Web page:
UK still likely to leave the EU with a negotiated agreement, says Number 10
Downing Street’s comments came after International Trade Secretary Liam Fox said the odds were now 60-40 in favour of a ‘no-deal’ Brexit.
A successful deal with the European Union remains the “most likely outcome” of ongoing Brexit talks, though there is a risk negotiations may fail, Downing Street has said.
Theresa May’s official spokesman pointedly repeated the Prime Minister’s earlier warning that the UK’s European partners should not let ideology or bureaucracy get in the way of a “pragmatic and practical” outcome.
Number 10 was responding to Liam Fox’s assessment that a no-deal Brexit is now more likely than an agreed withdrawal, with the International Trade Secretary putting the odds at “60-40”.
Former Brexit secretary David Davis has warned that the EU will be making a “massive miscalculation” if it thinks the UK is not ready to walk away from talks without a deal.
Mr Davis – who spent months negotiating with Michel Barnier before quitting over Mrs May’s Chequers plan – insisted that EU member states had more to lose from a failure to reach an agreement than the UK.
He told the Daily Telegraph: “This has great scope for being a massive miscalculation on the part of the EU that could end up with no deal by accident.
“It’s certainly not the intention of the EU to have a no-deal Brexit but they are misjudging us at the moment. The UK Parliament does not want no deal but it’s certainly not going to be pushed around by the European Parliament.”
Asked about Dr Fox’s comments, Mrs May’s official spokesman said: “We continue to believe that a deal is the most likely outcome, because reaching a good deal is not only in the interests of the UK, it is in the interests of the EU and its 27 members.
“But the Trade Secretary is right to say there is a risk of the negotiations not succeeding and the Government has to prepare for all eventualities.”
The spokesman said the Brexit White Paper published last month following the Cabinet summit at Chequers was recognised by Brussels as “a significant move”.
“Following the publication of the White Paper, we are now in a serious conversation across a broad range of issues with the EU,” he said.
“They recognise that the White Paper represents a significant move by the UK and now they need to respond”.
Responding to a Financial Times report that Chancellor Philip Hammond had privately warned City bankers to seek non-European business in preparation for possible restrictions on access to EU markets, the PM’s spokesman insisted the Chequers deal represented “the best option for getting a good deal for the City”.
The White Paper proposal “preserves the mutual benefits of integrated markets, protects stability and preserves the City’s global reach,” he said.
Mrs May had always stressed the importance of a “pragmatic and practical” approach to Brexit, said the spokesman, citing her speech in Munich in February in which she warned against allowing “competition between partners, rigid institutional restrictions or a deep-seated ideology” getting in the way of co-operation.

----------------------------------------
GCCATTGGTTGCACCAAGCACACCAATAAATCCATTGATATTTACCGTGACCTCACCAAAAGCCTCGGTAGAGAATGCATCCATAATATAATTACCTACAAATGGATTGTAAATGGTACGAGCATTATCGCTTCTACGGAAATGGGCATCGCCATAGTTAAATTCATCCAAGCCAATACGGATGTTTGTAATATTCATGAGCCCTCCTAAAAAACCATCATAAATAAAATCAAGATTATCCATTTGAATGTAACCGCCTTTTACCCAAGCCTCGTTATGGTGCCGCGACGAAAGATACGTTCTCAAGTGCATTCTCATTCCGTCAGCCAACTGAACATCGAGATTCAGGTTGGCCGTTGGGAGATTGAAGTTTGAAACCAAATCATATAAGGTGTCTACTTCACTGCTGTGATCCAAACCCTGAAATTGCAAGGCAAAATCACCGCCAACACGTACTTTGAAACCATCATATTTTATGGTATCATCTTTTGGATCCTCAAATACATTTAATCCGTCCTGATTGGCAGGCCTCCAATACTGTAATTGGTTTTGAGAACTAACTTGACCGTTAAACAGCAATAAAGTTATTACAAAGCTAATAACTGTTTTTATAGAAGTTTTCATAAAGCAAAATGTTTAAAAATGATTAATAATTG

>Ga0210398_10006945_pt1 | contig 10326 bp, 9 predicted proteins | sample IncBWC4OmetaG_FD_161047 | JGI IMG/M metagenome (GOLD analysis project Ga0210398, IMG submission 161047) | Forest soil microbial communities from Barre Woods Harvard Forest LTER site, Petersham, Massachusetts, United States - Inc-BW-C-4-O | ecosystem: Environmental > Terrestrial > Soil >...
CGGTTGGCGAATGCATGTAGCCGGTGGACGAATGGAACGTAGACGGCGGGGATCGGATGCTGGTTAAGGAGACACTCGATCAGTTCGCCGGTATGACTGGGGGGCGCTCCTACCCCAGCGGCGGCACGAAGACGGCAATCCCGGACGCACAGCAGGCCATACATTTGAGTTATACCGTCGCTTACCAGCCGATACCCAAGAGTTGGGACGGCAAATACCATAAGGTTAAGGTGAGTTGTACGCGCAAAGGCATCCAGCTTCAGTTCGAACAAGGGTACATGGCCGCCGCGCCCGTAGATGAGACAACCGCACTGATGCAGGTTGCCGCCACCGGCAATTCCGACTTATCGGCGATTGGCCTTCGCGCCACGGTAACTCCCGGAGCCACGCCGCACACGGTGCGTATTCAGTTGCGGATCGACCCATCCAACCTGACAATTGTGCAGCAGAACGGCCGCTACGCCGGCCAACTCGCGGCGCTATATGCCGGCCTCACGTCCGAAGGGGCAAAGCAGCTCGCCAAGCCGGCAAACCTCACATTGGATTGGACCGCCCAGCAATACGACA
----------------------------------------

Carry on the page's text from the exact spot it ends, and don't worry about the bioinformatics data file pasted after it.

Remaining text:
His comments came days after Mrs May held private talks with Emmanuel Macron at the French President’s Mediterranean holiday retreat of Fort Bregancon.
The European Commission rejected Dr Fox’s claim that “intransigence” from Brussels was getting in the way of a solution.
A Commission spokeswoman said Brussels was “working day and night, 24/7, for a deal” and would publish an agenda in due course for talks at official level on August 16-17.
Mrs May’s spokesman played down suggestions that the UK was trying to bypass Mr Barnier by seeking direct contacts with ministers of the 27 remaining member states.
The spokesman said negotiations were taking place with the European Commission and had seen “very active engagement” from Brexit Secretary Dominic Raab, while there had also been “conversations” at ministerial and prime ministerial level with the EU27 nations.
Solicitor General Robert Buckland indicated that the Government believes the leaders of the 27 EU states will come to play a more significant role as the deadline for a deal approaches in the autumn.
“The reality is that, as we get close to the wire, the views of the member states will become more important,” he told BBC Radio 4’s Westminster Hour.
And he indicated that the House of Commons’ Christmas break may have to be cut short if negotiations drag on beyond the target of October.
“The clock is ticking, parliamentary time will be very tight,” he said.”We are going to have to perhaps look at a few recesses and actually the time that we use in Parliament in order to make sure that everything is thoroughly debated.”
But Mrs May’s spokesman played down the possibility that Brexit could eat into the parliamentary recess, saying he expected legislation to be “debated by MPs in the usual way”.
Government sources have suggested that the EU’s own Lisbon Treaty could legally require Brussels to work towards a deal, the Telegraph reported.
Article 8 of the treaty states that the EU must “develop a special relationship with neighbouring countries, aiming to establish an area of prosperity and good neighbourliness, founded on the values of the Union and characterised by close and peaceful relations based on co-operation”.
Mr Davis said: “The Lisbon Treaty requires them to come up with a workable arrangement and that’s certainly not the description of their behaviour at the moment.”
Labour warned that a no-deal scenario would be a “catastrophic failure of government”.
Shadow Brexit secretary Sir Keir Starmer said Mrs May’s “reckless red lines” had contributed to the difficulties, along with splits in the Tory ranks and “fantasy Brexiteer promises”.